More charities 'having problems securing funding for property costs'

A biannual survey by the Ethical Property Foundation and the Charity Commission finds that nearly 60 per cent now struggle with this, compared with 41 per cent in the last survey

The report
The report

More charities are finding it difficult to secure funding for their property costs, new figures indicate.

The Charity Property Matters Survey 2016, which is carried out every two years by the Ethical Property Foundation in partnership with the Charity Commission, found that 58 per cent of respondents said they were struggling with this issue, compared with 41 per cent in the last survey.

An analysis of the findings, called Risky Business: How Property is Shaping the Fate of Our Voluntary Sector, which will be launched at an event in London today, says 52 per cent of respondents said they did not have a property strategy.

The Ethical Property Foundation, a charity that provides advice to not-for-profit organisations on property issues, said the lack of a strategic approach to property at even a basic level was "perhaps the biggest area of concern" for regulators, funders, servicer users and staff, and property should be reinforced as a key trustee responsibility.

Slightly more than a third of respondents to the survey said they believed a lack of space was preventing the delivery of services, and just over a half said they were considering sharing space with other charities – a large leap from the 2014 survey when less than 10 per cent said this was the case.

Researchers also found that 42 per cent of organisations were having difficulty finding premises. Forty-three per cent said they had suffered "unforeseen property costs", and a third said they were worried about security of tenure.

According to the analysis, nearly half of charities canvassed said they avoided seeking professional advice because of the cost.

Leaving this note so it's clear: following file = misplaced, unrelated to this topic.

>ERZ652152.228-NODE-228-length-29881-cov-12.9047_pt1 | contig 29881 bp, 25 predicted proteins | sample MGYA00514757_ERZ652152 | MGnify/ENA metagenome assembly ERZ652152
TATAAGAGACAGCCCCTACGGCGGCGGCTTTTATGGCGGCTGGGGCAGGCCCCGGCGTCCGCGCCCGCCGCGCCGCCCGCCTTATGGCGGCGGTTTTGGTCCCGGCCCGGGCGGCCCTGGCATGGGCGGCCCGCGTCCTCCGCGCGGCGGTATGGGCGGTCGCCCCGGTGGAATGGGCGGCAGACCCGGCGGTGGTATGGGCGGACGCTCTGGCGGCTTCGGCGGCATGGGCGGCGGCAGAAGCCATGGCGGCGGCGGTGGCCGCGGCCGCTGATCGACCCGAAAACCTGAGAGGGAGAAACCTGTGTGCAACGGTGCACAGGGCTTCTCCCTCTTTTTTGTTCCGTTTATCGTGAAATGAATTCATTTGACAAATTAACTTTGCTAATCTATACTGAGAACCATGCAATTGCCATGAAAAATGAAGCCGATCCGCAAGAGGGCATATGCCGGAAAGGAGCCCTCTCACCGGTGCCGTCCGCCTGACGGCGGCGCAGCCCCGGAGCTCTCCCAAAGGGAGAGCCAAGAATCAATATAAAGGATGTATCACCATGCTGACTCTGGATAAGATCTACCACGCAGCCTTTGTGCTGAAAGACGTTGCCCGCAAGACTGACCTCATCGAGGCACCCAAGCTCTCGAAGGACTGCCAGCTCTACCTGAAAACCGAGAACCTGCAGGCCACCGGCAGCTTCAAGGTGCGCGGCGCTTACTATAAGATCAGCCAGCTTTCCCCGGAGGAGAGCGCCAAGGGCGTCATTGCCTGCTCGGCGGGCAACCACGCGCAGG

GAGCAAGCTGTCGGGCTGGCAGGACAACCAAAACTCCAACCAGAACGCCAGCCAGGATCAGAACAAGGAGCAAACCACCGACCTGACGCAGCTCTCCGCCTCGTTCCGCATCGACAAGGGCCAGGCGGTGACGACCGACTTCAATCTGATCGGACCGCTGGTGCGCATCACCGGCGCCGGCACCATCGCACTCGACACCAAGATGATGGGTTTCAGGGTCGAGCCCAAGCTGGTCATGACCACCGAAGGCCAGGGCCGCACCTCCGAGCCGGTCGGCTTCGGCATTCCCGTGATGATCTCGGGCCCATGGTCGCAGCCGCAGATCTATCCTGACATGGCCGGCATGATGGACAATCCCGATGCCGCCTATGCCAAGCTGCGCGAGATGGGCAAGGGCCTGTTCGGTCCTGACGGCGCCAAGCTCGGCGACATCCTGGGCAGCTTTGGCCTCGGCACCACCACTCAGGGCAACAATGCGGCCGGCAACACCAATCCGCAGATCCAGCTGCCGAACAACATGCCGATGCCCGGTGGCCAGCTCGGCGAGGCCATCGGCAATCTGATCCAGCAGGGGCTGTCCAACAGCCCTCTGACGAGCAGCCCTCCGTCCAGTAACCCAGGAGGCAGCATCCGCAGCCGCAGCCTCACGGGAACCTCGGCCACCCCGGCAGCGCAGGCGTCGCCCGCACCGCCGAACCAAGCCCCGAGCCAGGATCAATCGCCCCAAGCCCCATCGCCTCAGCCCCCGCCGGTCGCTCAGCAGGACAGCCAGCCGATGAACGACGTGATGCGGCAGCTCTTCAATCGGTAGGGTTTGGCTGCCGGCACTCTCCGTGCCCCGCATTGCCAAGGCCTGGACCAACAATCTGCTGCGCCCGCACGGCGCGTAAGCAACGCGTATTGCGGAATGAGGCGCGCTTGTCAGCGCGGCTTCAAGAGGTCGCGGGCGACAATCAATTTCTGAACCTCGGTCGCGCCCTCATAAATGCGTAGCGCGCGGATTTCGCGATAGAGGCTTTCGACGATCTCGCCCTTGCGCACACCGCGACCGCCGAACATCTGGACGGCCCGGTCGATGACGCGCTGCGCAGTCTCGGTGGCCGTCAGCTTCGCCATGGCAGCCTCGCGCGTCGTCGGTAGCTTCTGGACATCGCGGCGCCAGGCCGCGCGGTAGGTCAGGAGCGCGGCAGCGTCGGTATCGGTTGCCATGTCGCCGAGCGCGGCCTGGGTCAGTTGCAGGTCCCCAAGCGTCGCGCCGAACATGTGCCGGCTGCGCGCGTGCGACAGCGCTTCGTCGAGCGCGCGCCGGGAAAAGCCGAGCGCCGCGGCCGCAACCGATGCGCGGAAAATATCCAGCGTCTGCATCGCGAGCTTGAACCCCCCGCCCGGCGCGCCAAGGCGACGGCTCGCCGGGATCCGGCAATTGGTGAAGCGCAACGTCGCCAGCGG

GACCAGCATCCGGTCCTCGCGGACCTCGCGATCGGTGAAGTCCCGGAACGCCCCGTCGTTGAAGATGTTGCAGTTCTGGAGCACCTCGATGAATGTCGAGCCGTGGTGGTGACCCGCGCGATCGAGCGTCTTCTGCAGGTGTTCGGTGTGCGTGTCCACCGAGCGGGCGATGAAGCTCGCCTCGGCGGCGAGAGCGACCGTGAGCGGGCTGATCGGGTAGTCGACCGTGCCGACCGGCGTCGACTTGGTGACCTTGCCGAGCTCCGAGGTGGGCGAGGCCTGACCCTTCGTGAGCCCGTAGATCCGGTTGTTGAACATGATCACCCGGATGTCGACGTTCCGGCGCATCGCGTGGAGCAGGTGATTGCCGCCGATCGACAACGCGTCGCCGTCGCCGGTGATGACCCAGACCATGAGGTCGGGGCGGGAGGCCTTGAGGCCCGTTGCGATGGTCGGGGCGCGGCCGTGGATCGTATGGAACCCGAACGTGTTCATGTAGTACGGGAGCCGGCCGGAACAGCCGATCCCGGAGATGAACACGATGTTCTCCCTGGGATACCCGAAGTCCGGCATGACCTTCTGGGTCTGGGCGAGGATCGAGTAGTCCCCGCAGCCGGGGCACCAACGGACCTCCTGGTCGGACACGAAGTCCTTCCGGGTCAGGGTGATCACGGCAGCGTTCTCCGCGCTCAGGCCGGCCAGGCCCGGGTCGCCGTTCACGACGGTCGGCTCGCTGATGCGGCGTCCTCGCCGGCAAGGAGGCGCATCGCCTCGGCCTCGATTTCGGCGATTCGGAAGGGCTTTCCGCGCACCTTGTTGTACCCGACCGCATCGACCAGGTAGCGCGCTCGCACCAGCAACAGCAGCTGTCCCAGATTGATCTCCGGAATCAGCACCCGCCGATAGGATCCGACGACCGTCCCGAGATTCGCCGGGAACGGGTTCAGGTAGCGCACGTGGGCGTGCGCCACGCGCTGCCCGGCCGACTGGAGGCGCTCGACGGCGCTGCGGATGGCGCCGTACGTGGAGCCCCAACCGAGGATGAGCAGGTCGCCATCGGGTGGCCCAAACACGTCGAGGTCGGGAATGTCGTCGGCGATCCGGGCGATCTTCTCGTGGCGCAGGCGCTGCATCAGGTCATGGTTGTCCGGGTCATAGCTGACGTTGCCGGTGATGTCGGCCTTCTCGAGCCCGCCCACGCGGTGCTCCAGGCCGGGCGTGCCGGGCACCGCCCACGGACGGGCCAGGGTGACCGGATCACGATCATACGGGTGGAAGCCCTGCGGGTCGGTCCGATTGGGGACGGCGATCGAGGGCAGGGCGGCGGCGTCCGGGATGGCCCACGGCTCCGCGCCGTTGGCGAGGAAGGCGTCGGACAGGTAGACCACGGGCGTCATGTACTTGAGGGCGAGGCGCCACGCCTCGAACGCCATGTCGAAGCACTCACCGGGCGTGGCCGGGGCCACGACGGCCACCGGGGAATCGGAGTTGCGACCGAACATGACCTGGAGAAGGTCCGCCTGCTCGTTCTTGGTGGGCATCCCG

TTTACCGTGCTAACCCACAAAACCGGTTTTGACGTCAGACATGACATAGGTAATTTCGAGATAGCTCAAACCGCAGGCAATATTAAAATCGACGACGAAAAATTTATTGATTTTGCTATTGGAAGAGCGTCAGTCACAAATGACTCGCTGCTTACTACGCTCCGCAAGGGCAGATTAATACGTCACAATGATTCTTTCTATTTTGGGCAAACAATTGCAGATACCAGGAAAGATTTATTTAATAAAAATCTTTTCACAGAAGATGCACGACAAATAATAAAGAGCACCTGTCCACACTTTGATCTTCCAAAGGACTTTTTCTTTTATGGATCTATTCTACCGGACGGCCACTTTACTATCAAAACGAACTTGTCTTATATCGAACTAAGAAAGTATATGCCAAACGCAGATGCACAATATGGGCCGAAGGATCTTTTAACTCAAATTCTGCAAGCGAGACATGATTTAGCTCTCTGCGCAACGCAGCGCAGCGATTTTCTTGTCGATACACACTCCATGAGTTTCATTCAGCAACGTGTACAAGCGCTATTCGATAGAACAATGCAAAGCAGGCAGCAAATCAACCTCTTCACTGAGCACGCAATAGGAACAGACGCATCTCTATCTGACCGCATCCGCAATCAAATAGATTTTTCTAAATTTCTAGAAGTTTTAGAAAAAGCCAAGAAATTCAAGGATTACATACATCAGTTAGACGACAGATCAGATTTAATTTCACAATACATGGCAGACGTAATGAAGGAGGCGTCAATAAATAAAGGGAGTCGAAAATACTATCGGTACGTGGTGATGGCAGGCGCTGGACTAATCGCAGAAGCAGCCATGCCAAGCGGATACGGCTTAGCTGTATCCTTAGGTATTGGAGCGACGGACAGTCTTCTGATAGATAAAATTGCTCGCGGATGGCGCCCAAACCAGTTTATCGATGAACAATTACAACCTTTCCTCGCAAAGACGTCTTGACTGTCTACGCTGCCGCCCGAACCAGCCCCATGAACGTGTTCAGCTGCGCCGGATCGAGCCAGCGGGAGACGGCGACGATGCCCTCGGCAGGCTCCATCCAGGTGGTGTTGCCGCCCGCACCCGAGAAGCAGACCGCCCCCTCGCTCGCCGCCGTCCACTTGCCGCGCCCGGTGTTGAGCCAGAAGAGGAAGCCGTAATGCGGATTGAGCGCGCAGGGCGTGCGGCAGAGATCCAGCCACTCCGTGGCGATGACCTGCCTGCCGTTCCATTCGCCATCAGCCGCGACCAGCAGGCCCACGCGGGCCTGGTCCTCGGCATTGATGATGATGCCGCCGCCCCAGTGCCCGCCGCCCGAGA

Antonia Swinson, chief executive of the Ethical Property Foundation, said the biggest surprise in the survey was the almost 60 per cent of charities that struggled to secure property funding, "even though it is the second most important means of delivering social mission after staff and volunteers".

Paula Sussex, chief executive of the Charity Commission, said the findings underlined the need for trustees, staff and grant-makers to understand the risks and rewards that came from property, owned or rented.

"Property queries are among the biggest group of enquiries the commission receives and, with three sets of data, this biannual survey is of growing value to the sector," she said.

The report also contains a series of top tips for charities on how to deal with property issues, such as appointing a named trustee to consider property matters, considering why a charity might own property and seeking professional advice rather than relying on guidance from well-meaning friends.

The survey attracted 425 responses from senior managers and trustees between February and August this year.

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